Tagged Template Literals Are the Worst Addition to Javascript

What are tagged template literals?

I will borrow the excellent straightforward definition from Exploring JS:

The following is a tagged template literal (short: tagged template):

tagFunction`Hello ${firstName} ${lastName}!`

Putting a template literal after an expression triggers a function call, similar to how a parameter list (comma-separated values in parentheses) triggers a function call. The previous code is equivalent to the following function call (in reality, first parameter is more than just an Array, but that is explained later).

tagFunction(['Hello ', ' ', '!'], firstName, lastName)

Thus, the name before the content in backticks is the name of a function to call, the tag function. The tag function receives two different kinds of data:

Additionally, tag functions get two versions of each template string:

This is literally all there is to tagged template literals. It’s a function call with an array of strings (each string is in two versions), and an array of substitutions between the elements of said strings.

What are tagged template literals presented as?

I believe this is the future of JSX, and it’s only just getting started. There are some very interesting optimizations Tagged Templates make available, like identifying and hoisting static parts of a view (essentially memoizing them).

Jason Miller

Writing HTML in HTML files, writing code between <script> tags, writing Javascript in .js files is the same as writing code in string blobs and parsing them at runtime.

A conversation among several people

These are tagged templates, not strings. They work as code at runtime, and it already has support to optimize it, compile it, etc. This is JS all the way down.


You parse the string literal, just like you parse the string that is the contents of a JavaScript file.


There are many more, but they all basically come down to the same thing: there’s no difference between a JS-file loaded into and run by the JS VM, and run-time function calls with arrays of opaque strings. And this is the future, and it’s amazing.

So why do I think these are bad?

Once again, I’ll steal a quote:

…we’ve learned not to write code in strings. You’d think this would be a fundamental law of software engineering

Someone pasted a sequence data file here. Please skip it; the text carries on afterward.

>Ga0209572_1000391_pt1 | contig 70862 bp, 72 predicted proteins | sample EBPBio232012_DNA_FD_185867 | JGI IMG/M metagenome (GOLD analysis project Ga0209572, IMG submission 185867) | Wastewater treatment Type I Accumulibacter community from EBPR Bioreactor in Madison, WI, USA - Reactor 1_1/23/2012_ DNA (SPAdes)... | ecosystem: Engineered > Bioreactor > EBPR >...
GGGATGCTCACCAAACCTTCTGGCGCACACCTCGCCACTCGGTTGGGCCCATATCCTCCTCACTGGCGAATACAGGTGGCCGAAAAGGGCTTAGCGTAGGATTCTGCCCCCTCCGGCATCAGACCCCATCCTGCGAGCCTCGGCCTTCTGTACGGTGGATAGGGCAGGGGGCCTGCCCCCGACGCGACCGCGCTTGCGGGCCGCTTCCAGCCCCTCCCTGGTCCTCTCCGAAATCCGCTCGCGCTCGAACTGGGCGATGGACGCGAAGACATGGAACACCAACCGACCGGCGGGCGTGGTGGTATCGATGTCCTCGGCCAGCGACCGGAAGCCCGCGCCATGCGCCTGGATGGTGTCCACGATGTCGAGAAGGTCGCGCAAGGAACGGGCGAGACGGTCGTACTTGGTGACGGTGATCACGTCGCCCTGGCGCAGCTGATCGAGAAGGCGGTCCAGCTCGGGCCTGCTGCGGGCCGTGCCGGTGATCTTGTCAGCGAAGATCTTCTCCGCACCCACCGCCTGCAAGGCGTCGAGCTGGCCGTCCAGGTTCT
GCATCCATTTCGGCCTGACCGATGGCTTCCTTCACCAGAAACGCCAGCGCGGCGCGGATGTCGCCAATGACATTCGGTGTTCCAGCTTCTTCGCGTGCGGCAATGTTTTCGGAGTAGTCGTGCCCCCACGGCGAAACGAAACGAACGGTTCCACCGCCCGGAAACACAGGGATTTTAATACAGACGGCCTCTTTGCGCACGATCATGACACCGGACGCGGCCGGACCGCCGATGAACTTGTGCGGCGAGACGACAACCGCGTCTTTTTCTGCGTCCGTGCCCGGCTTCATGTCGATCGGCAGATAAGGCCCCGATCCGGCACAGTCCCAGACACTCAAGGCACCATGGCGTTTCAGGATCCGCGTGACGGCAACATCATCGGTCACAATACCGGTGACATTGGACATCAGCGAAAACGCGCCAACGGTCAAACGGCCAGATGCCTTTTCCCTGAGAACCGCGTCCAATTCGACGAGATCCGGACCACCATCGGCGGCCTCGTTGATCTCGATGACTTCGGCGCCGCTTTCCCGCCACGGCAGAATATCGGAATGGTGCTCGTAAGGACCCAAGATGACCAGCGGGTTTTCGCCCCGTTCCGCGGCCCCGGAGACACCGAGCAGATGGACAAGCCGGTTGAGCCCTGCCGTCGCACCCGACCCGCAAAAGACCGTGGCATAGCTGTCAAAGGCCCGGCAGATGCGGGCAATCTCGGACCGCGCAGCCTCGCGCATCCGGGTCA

Writing code, not strings, means you can do everything to it that you can do to code. You can type check code. You can lint it. You can optimize it, compile it, validate it, syntax highlight it, format it with tools like Prettier, tree shake it…


In a language that’s already a laughing stock for its insane dynamic type system, we said: “It’s all right, we’ll have all our code in strings now, thank you very much, and we’ll make sure we parse it at runtime because what can possibly go wrong”.

The only reason projects like lit-html, HTM and some others can boast about their “accomplishments” building fast, effecient libraries is because string handling has been insanely optimised by the modern Javascript VMs. And that .innerHTML is no longer the slowest operation on the DOM. Let’s look at some examples, shall we?



Project: https://github.com/polymer/lit-html, https://lit-html.polymer-project.org.

Tagline: “An efficient, expressive, extensible HTML templating library for JavaScript.”

Alternative tagline: “Next-generation HTML Templates in JavaScript.”

Sample code:

html`<h1>Hello ${name}</h1>`

html`<input .value=${value}>`

html`<button @click=${(e) => console.log('clicked')}>Click Me</button>`

Yup. It’s not just template literals. It’s an additional templating syntax on top of template strings.

lit-html literally parses HTML with regular expressions, appends a bunch of strings together, and then just dumps them into the DOM via .innerHTML.

NΘ stop the an​*̶͑̾̾​̅ͫ͏̙̤g͇̫͛͆̾ͫ̑͆l͖͉̗̩̳̟̍ͫͥͨe̠̅s ͎a̧͈͖r̽̾̈́͒͑e n​ot rè̑ͧ̌aͨl̘̝̙̃ͤ͂̾̆ ZA̡͊͠͝LGΌ ISͮ̂҉̯͈͕̹̘̱ TO͇̹̺ͅƝ̴ȳ̳ TH̘Ë͖́̉ ͠P̯͍̭O̚​N̐Y̡ H̸̡̪̯ͨ͊̽̅̾̎Ȩ̬̩̾͛ͪ̈́̀́͘ ̶̧̨̱̹̭̯ͧ̾ͬC̷̙̲̝͖ͭ̏ͥͮ͟Oͮ͏̮̪̝͍M̲̖͊̒ͪͩͬ̚̚͜Ȇ̴̟̟͙̞ͩ͌͝S̨̥̫͎̭ͯ̿̔̀ͅ.


Project: https://github.com/developit/htm